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Revisionists Create Phony Story About Ft. Worth Schism

Revisionists Create Phony Story About Ft. Worth Schism
Lies are being circulated about the pantry effort that does not comport with the facts

By David W. Virtue, DD
April 23, 2021

An article in Episcopal Cafe, a liberal blog that supports TEC's agenda, has come out with an article, Schism in Fort Worth forces relocation of food pantry, written by John Chilton.

The Rev. Karen Calafat, in her last sermon before the forced relocation of St. Luke's in the Meadows, wrote that the relocation of a food pantry was forced by a schism in the Diocese of Fort Worth in which the Texas Supreme Court ruled the breakaway diocese owned church properties. The 4 Saints Food Pantry had to say goodbye and find a new home, she says.

"It was difficult," said Calafat. "It felt overwhelming at first, and then it was absolutely amazing." Calafat says 30 church volunteers helped move the pantry over the weekend to its temporary home for the next year at Texas Wesleyan University. "We'll serve between 60 and 120 families every Friday," she said.

It's a lie. A source told VOL that Anglican Bishop Ryan S. Reed offered to partner with them in the food pantry. "Despite our theological differences, everyone needs to eat. We would be glad to partner with you and keep the food pantry here." The lady priest there responded "I won't be disrespected by you!" That ended the discussion. Who knows what she even meant! But to say they were "forced to relocate is a lie."

There you have it.

The congregation is moving to a new location, because the Texas Supreme Court awarded more than $100 million of Episcopal Church property to people who left The Episcopal Church. St. Luke's building is among that property. They will worship on the Texas Wesleyan campus.

When VOL enquired of Suzanne Gill of the diocese what offers Bishop Reed was willing to make to allow the five parishes to stay, she said that not a single one came forward with an offer to buy or rent their properties. Not one.

They all chose to leave, which is the height of hypocrisy, because for years TEC has argued in the courts that they want to keep the properties for future generations. That, of course, is fiction. There will be no future generations and they know it. It is cheaper for them to leave because, in truth, they were all not making enough money to sustain their properties. They can rent space in hotels, nearby colleges and seminaries for pennies, just keeping the rector in business. Losing the properties has been a blessing in disguise for these dying TEC parishes. The properties were fast becoming millstones around their necks.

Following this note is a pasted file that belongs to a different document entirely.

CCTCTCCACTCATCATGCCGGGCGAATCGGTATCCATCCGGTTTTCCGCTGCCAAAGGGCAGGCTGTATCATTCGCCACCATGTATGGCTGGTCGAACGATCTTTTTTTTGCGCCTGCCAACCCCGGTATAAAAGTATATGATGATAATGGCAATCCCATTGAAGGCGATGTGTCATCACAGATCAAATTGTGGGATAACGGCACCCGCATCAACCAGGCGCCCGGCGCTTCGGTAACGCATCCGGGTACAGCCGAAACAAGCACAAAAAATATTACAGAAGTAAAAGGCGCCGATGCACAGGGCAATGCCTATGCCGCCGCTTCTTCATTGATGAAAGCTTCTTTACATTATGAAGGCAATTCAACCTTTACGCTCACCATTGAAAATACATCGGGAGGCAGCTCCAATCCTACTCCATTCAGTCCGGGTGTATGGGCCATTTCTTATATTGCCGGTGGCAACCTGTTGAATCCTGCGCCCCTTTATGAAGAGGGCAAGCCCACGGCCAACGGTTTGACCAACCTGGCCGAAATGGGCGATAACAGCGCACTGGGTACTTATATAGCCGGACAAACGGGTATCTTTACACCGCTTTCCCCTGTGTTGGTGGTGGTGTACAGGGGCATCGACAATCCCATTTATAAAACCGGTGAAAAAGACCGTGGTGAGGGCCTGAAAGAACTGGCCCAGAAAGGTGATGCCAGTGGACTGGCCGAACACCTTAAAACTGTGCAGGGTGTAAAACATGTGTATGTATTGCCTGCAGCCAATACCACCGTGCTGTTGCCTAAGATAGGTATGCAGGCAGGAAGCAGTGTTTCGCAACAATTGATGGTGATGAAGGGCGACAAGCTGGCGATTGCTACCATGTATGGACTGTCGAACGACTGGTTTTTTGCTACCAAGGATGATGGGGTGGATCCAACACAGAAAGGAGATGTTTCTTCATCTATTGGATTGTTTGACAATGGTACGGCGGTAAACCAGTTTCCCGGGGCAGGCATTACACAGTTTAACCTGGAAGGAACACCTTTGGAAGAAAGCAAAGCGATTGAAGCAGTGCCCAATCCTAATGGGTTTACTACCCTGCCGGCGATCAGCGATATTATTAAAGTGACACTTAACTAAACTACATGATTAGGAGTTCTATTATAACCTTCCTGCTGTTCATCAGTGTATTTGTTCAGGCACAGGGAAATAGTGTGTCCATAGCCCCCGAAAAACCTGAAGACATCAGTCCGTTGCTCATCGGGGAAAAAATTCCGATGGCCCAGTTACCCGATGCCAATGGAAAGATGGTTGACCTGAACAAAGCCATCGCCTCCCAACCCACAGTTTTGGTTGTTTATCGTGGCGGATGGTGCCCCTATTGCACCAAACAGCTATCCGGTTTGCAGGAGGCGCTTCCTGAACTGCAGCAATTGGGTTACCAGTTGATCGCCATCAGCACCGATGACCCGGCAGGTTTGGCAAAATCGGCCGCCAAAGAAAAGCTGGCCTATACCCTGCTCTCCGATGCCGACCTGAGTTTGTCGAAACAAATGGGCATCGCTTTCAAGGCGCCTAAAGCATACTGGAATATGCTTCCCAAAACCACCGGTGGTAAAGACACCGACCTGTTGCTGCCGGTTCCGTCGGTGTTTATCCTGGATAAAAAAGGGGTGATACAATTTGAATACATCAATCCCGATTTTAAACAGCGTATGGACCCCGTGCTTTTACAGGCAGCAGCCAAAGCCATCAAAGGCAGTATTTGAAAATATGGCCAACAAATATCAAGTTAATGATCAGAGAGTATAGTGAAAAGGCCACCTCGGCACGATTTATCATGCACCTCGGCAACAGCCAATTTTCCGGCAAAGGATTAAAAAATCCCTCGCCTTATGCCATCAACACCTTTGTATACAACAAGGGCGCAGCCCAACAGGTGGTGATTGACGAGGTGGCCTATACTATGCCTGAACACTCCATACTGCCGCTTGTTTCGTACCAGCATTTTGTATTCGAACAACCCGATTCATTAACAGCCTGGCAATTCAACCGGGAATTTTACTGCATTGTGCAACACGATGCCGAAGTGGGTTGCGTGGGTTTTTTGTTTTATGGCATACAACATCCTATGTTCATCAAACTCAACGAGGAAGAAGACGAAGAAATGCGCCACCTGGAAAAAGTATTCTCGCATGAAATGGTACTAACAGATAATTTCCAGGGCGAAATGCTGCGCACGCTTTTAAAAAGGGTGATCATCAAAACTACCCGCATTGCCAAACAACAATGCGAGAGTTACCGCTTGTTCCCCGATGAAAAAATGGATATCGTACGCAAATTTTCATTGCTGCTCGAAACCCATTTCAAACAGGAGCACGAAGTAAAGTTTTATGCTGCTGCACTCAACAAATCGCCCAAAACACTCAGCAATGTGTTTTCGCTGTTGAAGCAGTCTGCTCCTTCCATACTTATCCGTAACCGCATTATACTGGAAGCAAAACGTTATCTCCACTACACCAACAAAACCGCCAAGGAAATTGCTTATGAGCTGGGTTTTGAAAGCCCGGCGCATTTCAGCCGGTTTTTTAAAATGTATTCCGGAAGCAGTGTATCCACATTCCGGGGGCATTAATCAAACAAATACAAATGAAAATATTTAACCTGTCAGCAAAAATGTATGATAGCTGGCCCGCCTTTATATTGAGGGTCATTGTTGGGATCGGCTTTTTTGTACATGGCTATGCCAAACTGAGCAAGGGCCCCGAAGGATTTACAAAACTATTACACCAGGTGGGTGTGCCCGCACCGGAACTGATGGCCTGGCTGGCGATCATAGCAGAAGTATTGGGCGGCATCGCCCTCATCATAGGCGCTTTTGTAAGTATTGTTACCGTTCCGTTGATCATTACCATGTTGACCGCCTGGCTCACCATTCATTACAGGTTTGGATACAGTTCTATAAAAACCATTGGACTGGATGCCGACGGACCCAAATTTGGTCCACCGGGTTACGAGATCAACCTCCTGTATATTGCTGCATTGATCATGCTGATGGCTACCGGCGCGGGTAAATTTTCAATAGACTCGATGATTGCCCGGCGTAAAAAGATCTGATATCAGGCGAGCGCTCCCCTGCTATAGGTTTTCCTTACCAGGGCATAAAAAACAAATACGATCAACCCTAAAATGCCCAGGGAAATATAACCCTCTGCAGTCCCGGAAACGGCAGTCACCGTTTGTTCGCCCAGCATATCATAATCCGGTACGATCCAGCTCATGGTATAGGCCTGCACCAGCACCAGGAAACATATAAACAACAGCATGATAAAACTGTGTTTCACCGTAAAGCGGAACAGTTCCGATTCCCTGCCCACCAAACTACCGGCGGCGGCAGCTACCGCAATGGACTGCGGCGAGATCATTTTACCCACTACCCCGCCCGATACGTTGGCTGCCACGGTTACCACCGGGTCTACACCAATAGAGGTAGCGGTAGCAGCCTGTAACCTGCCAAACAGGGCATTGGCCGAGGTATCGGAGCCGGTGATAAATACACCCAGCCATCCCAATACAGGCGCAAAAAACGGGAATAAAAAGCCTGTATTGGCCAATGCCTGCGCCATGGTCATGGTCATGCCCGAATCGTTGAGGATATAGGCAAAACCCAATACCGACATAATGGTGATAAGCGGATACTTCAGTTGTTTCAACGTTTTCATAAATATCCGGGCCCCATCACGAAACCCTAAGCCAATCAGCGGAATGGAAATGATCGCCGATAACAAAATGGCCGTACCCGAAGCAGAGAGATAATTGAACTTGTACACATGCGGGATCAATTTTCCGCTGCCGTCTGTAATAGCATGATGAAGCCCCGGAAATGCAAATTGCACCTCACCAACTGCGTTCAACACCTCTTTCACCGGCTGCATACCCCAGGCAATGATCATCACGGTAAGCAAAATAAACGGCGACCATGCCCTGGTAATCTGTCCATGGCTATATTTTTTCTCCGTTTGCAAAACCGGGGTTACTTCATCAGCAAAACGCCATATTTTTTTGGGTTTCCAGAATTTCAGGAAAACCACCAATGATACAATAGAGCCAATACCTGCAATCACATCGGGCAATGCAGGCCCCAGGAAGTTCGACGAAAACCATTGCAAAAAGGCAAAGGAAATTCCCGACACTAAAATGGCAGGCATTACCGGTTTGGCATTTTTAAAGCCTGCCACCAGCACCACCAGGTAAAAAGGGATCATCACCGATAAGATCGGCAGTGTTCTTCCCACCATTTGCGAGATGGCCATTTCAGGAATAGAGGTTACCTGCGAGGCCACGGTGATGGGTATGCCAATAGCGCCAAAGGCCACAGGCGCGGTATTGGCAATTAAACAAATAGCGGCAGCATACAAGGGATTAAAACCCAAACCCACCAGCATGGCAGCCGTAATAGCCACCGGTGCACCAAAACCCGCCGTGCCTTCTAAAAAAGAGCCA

Calafat also charged in her sermon that her church respected the dignity of every human being and strived for justice for all God's children. By implication, she suggested ACNA did not. "Your convictions lead you to love and welcome all," she said.

This is a giant half-truth. ACNA has always welcomed all sinners, regardless of their sexual orientation and they "have loved as Jesus loved", recognizing that "come as you are but not stay as you are," is its message.

"You treat women equally and support God's divine call of women to all orders of ordained ministry," said Calafat.

Again, half true. A number of ACNA dioceses do in fact ordain women to the priesthood, but not all. This is so for theological and historical reasons and not for contemporary cultural reasons.

"You throw open your arms to God's children in the LGBTQ community, both as your fellow parishioners and even as your clergy. You feed those who hunger. You love as Jesus loved. You welcome to your table the people reduced to the fringes by segments of our society and, yes, even by some churches."

Again, not true. No ACNA parish has denied access to its services to people who struggle with same sex attractions. They are not remotely judgmental. The ACNA College of Bishops has stated clearly that homosexuals are welcome in their churches but argues that sexual relations remain between a man and a woman in marriage. That is hardly new nor very controversial.

"In this diocese, that kind of love has come at a large cost as we lose 5 of our beloved, beautiful and sacred church buildings to people who do not love as you love," quoth Calafat.

ACNA dioceses love as much, if not more. They do so by telling people that God's love comes at the price of Christ's cross. Avoiding the pain of repentance for a false inclusivity is not the message of the New Testament.


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